Gareth Henry: Tremendous Athlete, Fearless Advocate

Gareth Henry is a Jamaican-born athlete who is known for playing badminton and perhaps even more well-known for his role as an activist. He competed in the Commonwealth Games and multiple times in the Pan American Games. He has successfully competed in Men’s Singles, Men’s Doubles, and Mixed Doubles categories.

A professional badminton player in her own right Gareth’s sister, Geordine Henry, has partnered with him professionally several times. The siblings teamed up to win the Mixed Doubles title while playing in the Jamaican National Badminton Championships six times over the span of 2008-2016.

Gareth Henry is also quite a vocal activist for gay rights. He has long been an open supporter of the Jamaican Forum for Lesbians, All-Sexuals, and Gays, which is well-known as the pioneering organization for gay rights in Jamaica, JFLAG.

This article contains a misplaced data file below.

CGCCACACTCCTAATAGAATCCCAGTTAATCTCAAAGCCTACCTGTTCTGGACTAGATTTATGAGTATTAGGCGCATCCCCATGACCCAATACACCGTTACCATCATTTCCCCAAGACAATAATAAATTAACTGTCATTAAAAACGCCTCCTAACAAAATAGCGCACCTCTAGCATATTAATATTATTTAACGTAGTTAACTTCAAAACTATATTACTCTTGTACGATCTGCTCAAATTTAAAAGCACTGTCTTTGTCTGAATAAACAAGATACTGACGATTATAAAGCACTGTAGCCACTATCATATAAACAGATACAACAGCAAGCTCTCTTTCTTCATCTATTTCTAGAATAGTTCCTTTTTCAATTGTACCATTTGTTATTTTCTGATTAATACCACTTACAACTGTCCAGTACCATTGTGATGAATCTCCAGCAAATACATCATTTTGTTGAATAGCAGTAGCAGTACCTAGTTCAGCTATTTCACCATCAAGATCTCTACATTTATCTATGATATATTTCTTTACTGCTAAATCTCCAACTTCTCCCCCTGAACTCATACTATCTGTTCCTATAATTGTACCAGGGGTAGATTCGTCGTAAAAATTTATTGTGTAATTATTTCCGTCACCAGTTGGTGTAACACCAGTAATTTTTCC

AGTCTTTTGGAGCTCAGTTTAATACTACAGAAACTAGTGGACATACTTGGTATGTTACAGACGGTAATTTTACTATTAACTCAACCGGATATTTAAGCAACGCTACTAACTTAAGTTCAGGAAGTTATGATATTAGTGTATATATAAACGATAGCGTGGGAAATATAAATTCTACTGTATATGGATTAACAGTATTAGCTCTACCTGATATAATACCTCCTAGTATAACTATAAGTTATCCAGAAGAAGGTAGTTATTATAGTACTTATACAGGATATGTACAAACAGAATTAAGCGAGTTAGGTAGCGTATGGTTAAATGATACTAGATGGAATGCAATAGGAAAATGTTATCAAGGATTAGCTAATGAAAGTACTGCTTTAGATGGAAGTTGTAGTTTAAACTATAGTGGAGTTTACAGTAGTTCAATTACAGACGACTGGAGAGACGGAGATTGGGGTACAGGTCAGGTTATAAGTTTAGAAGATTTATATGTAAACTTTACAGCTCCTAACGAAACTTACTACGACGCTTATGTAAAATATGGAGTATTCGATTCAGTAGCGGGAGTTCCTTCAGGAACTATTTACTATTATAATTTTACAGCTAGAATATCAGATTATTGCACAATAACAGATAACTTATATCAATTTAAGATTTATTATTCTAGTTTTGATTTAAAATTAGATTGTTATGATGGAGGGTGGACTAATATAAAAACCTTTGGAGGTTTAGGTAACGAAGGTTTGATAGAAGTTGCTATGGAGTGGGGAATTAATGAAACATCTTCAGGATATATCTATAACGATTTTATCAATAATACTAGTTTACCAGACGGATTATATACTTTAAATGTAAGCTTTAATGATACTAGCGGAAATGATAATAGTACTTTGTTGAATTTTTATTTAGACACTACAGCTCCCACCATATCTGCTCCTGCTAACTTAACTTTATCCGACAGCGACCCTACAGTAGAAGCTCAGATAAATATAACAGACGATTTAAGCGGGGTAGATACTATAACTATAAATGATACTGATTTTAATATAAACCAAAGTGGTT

Asserting his support of gay rights in Jamaica has come at a price for Gareth Henry. He actually plead for refugee status in Canada after incidents in 2008 in his home country becoming untenable. He stated that Canada was a place that protects and understands human rights.

Some of the horrific actions against gays in Jamaica that Gareth Henry had to witness included the death of 13 gay or lesbian friends between the years of 2004-2008. One of the most horrific of these deaths included a man who was being chased by a mob merely over the suspicion that he might be gay. The man was chased directly into the harbor, but unfortunately this man was not able to swim. The mob and innocent bystanders fearful for their lives if they were to assist simply watched the man drown.

The knowledge that his human rights were not the same in Jamaica as were afforded to millions of others in the world came crashing down on a personal note one Valentine’s Day for Gareth Henry. He was suddenly surrounded in a pharmacy and had no available exit and an angry mob to face. There was not an assistance offered by the police or the state. It was made abundantly clear that the police were not on his side or there for his protection.